We have to travel 5,250 miles southeast to reach the location for our next entry in the B&W Photo Challenge.
The day was sweltering and the midday sun had bleached the color from the jungle surrounding Ta Prohm. This 13th Century temple is part of the Angkor Wat Complex, near Siem Reap, Cambodia. Ta Prohm had been on our list for years and it was one of the primary motivations for our last RTW.
It’s a mysterious and magical place that’s been deliberately left in much the same condition it was found; overgrown with centuries-old kapok trees, strangler figs, and giant creepers. Roaming the ruins conjures up images of the first archaeologists to see the temple, and how amazed and elated they must have been.
For me the beauty in the photo is the almost liquid-look of the smooth textured and lightly colored vines, as well as the contrast between the sinuous creepers and the ornately carved stone. The apocalypse has come and gone, and as always, nature has won.
James & Terri
Ankor Wat is so cool. Great use of B&W. It looks like you were the first people to discover it. There is a nostalgic feel to it.
Jeff, our original inspiration for wanting to visit Angkor was a Nat Geo spread that we saw years ago. It was on our list for years, and on our last RTW we visited. What a fabulous place. The funny thing is that the Angkor Wat photos that inspired us were actually photos of Ta Prohm. ~James
Stunning image. Are you sure it had already been discovered? The shadows give it an almost menacing look. Wonderful images.
Thanks Laura. As a ruin, Ta Prohm is unique in the world; I know of no other place like it. There are Inca, Maya and Aztec ruins that are surrounded by jungle, but nothing where the trees and vines have actually invaded the stonework like Ta Prohm. It’s a marvelous sight. ~James
Fabulous place. Fabulous photos. Thank you.
Thanks Alison. The size and diversity of the ruins at Angkor Wat are incredible, and Ta Prohm was our favorite. ~James
Amazing photos. You captured the feeling of the place well.
Darlene, I’ve visited lots of archaeological sites around the world, but none has the feel of Ta Prohm. With centuries-old plants invading and slowly destroying the stonework, it has the feel of decay, destruction, and vitality at the same time. Truly unique. ~James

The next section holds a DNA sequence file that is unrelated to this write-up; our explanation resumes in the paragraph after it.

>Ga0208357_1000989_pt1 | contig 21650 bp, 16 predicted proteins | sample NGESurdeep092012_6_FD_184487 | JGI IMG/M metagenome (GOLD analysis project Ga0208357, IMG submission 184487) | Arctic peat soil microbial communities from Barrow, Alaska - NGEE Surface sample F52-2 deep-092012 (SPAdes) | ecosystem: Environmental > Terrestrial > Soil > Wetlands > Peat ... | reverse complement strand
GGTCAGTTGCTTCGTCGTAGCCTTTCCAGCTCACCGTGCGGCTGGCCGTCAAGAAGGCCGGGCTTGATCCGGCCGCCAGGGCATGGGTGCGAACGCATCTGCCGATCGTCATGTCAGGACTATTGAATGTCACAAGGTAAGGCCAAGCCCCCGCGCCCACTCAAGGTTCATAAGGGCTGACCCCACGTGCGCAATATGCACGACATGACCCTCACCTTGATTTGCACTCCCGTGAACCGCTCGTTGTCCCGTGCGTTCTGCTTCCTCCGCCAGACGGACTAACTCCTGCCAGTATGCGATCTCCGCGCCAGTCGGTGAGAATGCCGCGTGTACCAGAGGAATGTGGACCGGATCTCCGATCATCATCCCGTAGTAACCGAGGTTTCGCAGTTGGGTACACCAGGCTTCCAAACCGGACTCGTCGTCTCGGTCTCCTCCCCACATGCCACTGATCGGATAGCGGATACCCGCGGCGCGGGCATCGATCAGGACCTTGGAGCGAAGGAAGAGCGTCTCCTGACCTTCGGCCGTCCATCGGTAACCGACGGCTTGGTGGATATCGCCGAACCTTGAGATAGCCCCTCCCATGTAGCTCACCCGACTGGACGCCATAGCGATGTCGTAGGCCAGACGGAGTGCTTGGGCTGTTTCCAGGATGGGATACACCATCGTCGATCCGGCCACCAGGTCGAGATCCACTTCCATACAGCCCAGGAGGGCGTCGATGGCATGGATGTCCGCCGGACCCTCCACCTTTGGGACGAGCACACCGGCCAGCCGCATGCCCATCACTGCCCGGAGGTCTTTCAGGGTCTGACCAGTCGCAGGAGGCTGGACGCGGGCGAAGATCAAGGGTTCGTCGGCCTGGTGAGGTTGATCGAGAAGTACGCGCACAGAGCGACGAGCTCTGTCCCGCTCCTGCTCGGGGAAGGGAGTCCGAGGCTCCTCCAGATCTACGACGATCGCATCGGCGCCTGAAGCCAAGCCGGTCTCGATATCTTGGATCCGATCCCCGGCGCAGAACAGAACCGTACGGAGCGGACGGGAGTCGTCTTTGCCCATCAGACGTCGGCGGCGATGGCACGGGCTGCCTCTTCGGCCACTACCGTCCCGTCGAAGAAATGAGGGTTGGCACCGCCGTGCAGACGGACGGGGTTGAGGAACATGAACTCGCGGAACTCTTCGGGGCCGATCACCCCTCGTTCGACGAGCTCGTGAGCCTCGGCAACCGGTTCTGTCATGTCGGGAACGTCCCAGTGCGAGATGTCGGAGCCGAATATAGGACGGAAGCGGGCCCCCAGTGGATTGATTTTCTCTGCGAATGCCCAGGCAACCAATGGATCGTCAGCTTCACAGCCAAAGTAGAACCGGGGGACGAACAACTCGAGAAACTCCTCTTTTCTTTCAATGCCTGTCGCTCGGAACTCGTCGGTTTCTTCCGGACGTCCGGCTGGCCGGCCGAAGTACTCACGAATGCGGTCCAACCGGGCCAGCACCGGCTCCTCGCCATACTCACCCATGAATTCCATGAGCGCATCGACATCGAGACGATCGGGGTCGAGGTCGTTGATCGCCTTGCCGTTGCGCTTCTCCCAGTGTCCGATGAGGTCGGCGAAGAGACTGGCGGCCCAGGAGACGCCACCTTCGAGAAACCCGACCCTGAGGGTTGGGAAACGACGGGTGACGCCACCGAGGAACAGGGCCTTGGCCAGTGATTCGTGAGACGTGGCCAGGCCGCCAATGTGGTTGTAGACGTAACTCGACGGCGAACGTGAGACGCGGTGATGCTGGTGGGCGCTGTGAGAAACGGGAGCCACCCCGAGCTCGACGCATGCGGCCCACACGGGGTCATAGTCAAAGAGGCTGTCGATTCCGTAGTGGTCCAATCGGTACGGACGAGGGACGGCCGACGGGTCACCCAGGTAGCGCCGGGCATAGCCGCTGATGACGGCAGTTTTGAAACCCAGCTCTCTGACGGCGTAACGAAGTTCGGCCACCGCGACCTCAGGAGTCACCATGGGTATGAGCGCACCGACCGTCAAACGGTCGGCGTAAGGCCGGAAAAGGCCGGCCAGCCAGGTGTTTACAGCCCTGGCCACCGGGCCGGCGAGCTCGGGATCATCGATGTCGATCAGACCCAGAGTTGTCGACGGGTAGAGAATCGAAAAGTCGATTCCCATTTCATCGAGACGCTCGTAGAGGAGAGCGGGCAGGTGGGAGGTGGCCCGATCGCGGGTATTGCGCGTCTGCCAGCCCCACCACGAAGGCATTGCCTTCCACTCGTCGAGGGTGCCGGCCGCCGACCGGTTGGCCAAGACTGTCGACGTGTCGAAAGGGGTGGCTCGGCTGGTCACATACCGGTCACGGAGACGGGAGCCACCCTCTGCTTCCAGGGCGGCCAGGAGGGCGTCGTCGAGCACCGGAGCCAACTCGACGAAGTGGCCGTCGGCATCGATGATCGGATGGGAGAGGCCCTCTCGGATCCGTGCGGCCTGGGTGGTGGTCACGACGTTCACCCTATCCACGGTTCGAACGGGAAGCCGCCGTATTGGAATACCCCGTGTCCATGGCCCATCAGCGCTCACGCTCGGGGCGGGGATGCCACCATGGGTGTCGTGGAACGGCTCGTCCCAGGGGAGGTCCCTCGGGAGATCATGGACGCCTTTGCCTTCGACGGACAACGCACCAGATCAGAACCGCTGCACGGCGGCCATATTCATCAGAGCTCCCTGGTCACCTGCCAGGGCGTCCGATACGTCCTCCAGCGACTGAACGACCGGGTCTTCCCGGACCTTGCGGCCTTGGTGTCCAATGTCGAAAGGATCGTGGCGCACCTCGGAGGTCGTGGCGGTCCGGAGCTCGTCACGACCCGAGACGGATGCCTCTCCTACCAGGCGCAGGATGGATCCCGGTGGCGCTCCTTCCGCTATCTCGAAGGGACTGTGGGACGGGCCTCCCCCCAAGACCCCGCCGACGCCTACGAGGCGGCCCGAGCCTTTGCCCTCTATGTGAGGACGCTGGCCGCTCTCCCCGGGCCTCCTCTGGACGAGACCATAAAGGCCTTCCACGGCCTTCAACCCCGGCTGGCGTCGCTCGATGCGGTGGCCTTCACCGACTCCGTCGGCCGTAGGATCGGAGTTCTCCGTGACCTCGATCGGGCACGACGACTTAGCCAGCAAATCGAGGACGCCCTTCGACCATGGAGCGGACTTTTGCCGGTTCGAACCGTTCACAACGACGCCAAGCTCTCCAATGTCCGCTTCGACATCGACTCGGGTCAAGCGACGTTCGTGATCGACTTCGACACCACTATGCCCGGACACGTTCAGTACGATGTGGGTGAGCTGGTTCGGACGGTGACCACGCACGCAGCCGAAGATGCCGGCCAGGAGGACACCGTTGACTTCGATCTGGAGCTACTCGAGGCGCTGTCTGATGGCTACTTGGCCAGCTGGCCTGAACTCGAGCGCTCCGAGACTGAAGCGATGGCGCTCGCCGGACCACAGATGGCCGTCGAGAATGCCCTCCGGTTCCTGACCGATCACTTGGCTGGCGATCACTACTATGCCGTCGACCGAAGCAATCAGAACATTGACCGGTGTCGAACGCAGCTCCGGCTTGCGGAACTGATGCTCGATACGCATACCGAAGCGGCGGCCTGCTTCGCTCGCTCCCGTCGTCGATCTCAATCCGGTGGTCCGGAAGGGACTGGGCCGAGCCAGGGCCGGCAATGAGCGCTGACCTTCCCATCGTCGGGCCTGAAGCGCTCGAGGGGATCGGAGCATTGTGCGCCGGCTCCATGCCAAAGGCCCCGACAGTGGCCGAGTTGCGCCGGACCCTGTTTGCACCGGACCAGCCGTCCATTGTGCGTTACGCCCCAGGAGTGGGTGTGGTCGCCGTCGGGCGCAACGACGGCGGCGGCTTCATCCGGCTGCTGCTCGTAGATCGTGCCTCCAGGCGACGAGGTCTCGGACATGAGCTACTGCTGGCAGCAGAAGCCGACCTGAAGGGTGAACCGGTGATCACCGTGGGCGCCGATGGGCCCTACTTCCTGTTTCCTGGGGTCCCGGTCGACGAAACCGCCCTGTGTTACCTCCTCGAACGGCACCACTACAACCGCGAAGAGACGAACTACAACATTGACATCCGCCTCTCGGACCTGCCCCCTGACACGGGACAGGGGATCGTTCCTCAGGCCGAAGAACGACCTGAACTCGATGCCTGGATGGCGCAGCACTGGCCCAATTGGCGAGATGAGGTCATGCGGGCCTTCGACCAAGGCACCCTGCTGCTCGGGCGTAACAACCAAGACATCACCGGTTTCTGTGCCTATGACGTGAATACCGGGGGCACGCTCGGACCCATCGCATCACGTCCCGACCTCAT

I’ve always found it fascinating to wander through ancient ruins, even after thousands have wandered through them before me. I can hardly imagine what it must have felt like to be the first to come on a ruin like this. –Curt
Curt, the explorers who first stumbled on Angkor must have had a similar feeling as Hiram Bingham did when he saw Machu Picchu. For many archaeological sites the ruins are the primary attraction. But for places like Angkor and Machu Picchu, the location plays an equal role in making it what it is. ~James
Agreed, but I would add cliff dwellings in the southwest, ruins on Greek Islands, etc. 🙂 –Curt
Angkor Wat is amazing… I’d love to visit one day.. The black and white indeed brings out the mystery in this place!
Thanks Lia – mystery is the perfect word. Ta Prohm could have been the backdrop for “The Jungle Book.” In fact, it may have been. It’s a very special place and is unique in the world. ~James
I wonder how much of These very old crumbling temples could stay in place without the support of the banyan.
A very interesting point Lulu, and one I hadn’t thought of. Who knew? Trees roots as mortar. ~James
That is one stubborn tree!
You’re right on that one Susan. This tree wanted to get a few more roots in the ground. Nature finds a way. ~James
Exactly as I said earlier, ruins look great in B&W! 😉
Cambodia is one of the few Sth-East Asian countries I’m still to get to (Sarah’s already been), but can’t wait to finally do so!